Another third-year student, D’Arpino, who is majoring in performing arts and concurrent education, originally applied for the course thinking it was a volunteer opportunity that would serve her well as she pursues a future as a high-school drama teacher. She was thrilled to discover that it had become a for-credit course and she hopes to continue her involvement with the school. “Karen wants our opinion, asks us to help and gets everyone involved,” she says. “The kids are so immersed in everything, learning it all and putting it together from scratch. It has been such an amazing opportunity to give input and watch the whole experience come to life.”
Like the others, Harack, who will be heading into his third year of York’s theatre production program in the fall, plans to attend teachers college post-graduation. He knows this experience with Richmond Green will help him thrive in that setting and in the industry at large. “Seeing the students take the lead has been really awesome,” he says. “To see them progress from an idea to filming scenes and then editing, it was a really rewarding experience.”
Putting on a large-scale production during pandemic times certainly had its challenges, though, requiring the students to adapt on the fly to the ever-changing restrictions. “We knew we were only going to get a very short time together in person and we had to take advantage of every minute,” says O’Meara. “Our biggest learning was that if you want to produce work virtually, you have to be very organized, have a solid plan and be flexible to change.”
And change they did. The 28-person high-school class was expecting to have two in-person blocks for filming, but when everything was shut down after the first block, they had to go back to the drawing board and rewrite the script accordingly. “But because we had such a good plan at the start and a very good scene-by-scene vision, that really helped guide us when we had to make a change,” says O’Meara.
The end result was “Out of Sync,” a completely student-written musical that went live on the evening of June 23 via Zoom, of course. The show was about four high schools – one private, one public, one arts-focused and one sports-focused – competing against each other in a lip-sync battle. As the rival schools went from cut-throat saboteurs to considerate allies, the show left its audience with the feel-good takeaway that music has the power to unite people from all walks of life.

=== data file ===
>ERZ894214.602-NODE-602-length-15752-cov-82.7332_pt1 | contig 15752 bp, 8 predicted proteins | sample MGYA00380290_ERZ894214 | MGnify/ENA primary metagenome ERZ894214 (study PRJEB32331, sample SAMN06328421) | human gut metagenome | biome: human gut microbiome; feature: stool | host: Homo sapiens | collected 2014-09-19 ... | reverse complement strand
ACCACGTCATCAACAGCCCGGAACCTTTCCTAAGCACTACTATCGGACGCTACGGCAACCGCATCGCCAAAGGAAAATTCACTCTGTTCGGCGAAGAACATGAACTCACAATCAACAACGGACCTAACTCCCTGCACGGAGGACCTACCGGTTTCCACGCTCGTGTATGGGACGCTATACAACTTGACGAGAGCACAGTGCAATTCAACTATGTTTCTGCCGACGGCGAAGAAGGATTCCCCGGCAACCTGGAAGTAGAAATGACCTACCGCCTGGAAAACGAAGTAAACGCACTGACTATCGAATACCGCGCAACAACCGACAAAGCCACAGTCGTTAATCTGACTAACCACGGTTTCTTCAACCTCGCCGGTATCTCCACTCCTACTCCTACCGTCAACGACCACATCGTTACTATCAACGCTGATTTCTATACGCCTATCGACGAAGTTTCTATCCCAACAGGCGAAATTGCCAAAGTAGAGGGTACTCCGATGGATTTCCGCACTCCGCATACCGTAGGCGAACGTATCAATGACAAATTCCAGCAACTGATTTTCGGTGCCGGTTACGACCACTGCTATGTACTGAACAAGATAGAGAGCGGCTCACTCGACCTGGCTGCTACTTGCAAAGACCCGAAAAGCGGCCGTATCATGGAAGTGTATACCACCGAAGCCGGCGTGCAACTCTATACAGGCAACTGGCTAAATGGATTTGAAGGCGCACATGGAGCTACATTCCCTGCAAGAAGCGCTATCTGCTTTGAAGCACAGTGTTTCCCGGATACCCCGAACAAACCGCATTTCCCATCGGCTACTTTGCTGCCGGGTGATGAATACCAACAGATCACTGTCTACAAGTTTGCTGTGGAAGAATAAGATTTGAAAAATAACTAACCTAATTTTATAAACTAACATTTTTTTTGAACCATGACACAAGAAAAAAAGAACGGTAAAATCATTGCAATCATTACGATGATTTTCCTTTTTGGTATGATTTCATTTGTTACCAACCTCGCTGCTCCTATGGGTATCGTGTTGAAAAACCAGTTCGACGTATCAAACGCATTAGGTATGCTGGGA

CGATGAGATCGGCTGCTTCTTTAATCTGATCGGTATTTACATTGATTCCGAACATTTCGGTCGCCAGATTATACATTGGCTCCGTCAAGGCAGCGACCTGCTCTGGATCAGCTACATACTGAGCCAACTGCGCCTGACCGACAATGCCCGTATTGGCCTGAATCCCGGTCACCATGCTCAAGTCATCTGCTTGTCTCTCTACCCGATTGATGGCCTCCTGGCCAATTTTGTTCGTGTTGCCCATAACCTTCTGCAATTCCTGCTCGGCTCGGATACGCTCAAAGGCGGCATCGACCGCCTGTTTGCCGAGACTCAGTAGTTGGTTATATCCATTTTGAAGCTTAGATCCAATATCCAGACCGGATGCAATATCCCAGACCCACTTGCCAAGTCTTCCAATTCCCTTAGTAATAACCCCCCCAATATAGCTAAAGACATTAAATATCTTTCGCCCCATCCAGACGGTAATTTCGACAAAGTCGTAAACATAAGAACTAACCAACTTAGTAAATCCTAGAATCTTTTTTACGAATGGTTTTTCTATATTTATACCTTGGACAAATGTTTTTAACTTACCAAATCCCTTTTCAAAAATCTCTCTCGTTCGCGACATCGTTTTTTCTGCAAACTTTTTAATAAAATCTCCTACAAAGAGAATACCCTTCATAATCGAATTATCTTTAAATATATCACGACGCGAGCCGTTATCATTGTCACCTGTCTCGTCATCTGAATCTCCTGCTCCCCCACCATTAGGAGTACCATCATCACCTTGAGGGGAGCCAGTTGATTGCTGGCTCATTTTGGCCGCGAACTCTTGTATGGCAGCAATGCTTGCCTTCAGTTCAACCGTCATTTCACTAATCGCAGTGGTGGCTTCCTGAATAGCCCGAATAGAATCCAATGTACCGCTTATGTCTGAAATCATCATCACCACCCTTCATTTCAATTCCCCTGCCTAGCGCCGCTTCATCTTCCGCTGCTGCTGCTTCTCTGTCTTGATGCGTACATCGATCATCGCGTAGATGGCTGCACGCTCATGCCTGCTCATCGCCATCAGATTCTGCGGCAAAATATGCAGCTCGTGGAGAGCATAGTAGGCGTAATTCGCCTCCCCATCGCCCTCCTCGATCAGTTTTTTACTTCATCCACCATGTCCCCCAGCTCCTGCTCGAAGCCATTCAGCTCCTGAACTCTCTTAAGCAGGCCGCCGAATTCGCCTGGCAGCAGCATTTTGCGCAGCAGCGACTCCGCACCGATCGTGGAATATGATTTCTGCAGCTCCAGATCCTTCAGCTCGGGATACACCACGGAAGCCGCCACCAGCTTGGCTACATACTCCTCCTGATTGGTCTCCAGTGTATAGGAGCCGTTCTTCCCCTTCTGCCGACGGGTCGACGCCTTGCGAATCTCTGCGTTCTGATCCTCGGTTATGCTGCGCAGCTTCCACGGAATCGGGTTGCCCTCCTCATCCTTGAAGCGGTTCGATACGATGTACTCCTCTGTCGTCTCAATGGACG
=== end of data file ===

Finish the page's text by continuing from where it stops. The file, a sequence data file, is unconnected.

Understandably, signs of the pandemic were everywhere in the production – students in masks, physical distancing, scenes filmed in students’ homes, in parks, on Zoom and some spliced together to make it appear that the cast was in the same place when in reality they were not. And perhaps that was part of the show’s charm, serving as a sort of time capsule for the strange and surreal year that was.
No one yet knows what the next school year has in store, but one thing is certain: the educational experience gained from putting on this production in such turbulent times will have a lasting impact for all involved.
“I’m delighted that our students have had such an exciting opportunity to work closely with Ms. O’Meara and the students at Richmond Green on the development of a new musical,” says Schweitzer. “Through this collaboration, they’ve developed leadership and teaching skills that will enhance their careers, whether they decide to go on to become high-school drama teachers themselves or pursue other creative avenues. I look forward to seeing this kind of partnership grow in the future.”
By Lindsay MacAdam, communications officer, YFile